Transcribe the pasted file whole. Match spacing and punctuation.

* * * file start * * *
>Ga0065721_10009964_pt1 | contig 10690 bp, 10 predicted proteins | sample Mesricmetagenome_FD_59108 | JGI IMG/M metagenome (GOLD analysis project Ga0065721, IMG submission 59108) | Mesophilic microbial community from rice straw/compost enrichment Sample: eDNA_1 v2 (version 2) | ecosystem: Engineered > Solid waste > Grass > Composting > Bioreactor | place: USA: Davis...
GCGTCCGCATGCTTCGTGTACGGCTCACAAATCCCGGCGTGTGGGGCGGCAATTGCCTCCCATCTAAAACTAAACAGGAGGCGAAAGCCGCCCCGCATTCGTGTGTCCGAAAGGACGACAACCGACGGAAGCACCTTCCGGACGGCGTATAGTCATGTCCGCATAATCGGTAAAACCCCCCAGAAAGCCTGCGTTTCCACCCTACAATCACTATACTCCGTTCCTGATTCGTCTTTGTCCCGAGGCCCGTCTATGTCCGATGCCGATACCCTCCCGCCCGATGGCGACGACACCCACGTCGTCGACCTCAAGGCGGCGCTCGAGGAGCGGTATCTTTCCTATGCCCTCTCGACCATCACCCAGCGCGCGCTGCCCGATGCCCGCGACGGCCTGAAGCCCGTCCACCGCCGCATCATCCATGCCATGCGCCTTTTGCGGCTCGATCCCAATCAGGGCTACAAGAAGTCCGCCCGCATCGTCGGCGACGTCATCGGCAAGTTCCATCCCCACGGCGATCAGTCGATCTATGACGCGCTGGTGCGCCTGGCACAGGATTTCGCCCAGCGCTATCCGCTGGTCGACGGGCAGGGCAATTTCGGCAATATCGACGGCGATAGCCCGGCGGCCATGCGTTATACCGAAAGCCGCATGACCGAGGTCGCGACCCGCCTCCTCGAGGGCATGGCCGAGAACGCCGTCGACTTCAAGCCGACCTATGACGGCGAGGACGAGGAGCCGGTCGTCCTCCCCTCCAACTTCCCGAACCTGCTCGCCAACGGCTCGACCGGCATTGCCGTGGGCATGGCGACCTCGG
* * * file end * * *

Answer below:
>Ga0065721_10009964_pt1 | contig 10690 bp, 10 predicted proteins | sample Mesricmetagenome_FD_59108 | JGI IMG/M metagenome (GOLD analysis project Ga0065721, IMG submission 59108) | Mesophilic microbial community from rice straw/compost enrichment Sample: eDNA_1 v2 (version 2) | ecosystem: Engineered > Solid waste > Grass > Composting > Bioreactor | place: USA: Davis...
GCGTCCGCATGCTTCGTGTACGGCTCACAAATCCCGGCGTGTGGGGCGGCAATTGCCTCCCATCTAAAACTAAACAGGAGGCGAAAGCCGCCCCGCATTCGTGTGTCCGAAAGGACGACAACCGACGGAAGCACCTTCCGGACGGCGTATAGTCATGTCCGCATAATCGGTAAAACCCCCCAGAAAGCCTGCGTTTCCACCCTACAATCACTATACTCCGTTCCTGATTCGTCTTTGTCCCGAGGCCCGTCTATGTCCGATGCCGATACCCTCCCGCCCGATGGCGACGACACCCACGTCGTCGACCTCAAGGCGGCGCTCGAGGAGCGGTATCTTTCCTATGCCCTCTCGACCATCACCCAGCGCGCGCTGCCCGATGCCCGCGACGGCCTGAAGCCCGTCCACCGCCGCATCATCCATGCCATGCGCCTTTTGCGGCTCGATCCCAATCAGGGCTACAAGAAGTCCGCCCGCATCGTCGGCGACGTCATCGGCAAGTTCCATCCCCACGGCGATCAGTCGATCTATGACGCGCTGGTGCGCCTGGCACAGGATTTCGCCCAGCGCTATCCGCTGGTCGACGGGCAGGGCAATTTCGGCAATATCGACGGCGATAGCCCGGCGGCCATGCGTTATACCGAAAGCCGCATGACCGAGGTCGCGACCCGCCTCCTCGAGGGCATGGCCGAGAACGCCGTCGACTTCAAGCCGACCTATGACGGCGAGGACGAGGAGCCGGTCGTCCTCCCCTCCAACTTCCCGAACCTGCTCGCCAACGGCTCGACCGGCATTGCCGTGGGCATGGCGACCTCGG